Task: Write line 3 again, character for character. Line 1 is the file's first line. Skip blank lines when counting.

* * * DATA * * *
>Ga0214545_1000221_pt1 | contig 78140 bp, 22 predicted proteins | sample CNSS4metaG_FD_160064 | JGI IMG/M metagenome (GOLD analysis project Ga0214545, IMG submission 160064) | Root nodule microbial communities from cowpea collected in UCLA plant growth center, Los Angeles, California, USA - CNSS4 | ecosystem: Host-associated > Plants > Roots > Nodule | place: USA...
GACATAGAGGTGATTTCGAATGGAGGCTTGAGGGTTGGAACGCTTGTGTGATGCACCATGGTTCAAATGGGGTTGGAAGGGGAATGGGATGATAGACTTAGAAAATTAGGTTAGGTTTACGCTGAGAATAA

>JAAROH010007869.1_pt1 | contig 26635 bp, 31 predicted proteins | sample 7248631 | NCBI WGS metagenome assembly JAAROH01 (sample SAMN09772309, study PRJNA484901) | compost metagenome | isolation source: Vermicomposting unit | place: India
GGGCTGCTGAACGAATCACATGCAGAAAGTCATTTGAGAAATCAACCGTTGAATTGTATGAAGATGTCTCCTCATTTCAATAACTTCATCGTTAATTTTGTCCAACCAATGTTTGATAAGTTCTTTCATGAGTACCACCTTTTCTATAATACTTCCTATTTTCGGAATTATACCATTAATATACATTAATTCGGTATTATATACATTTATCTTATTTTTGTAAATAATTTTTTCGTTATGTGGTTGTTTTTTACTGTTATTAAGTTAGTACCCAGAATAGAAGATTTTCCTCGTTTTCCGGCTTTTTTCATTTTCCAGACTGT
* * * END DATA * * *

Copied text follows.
>JAAROH010007869.1_pt1 | contig 26635 bp, 31 predicted proteins | sample 7248631 | NCBI WGS metagenome assembly JAAROH01 (sample SAMN09772309, study PRJNA484901) | compost metagenome | isolation source: Vermicomposting unit | place: India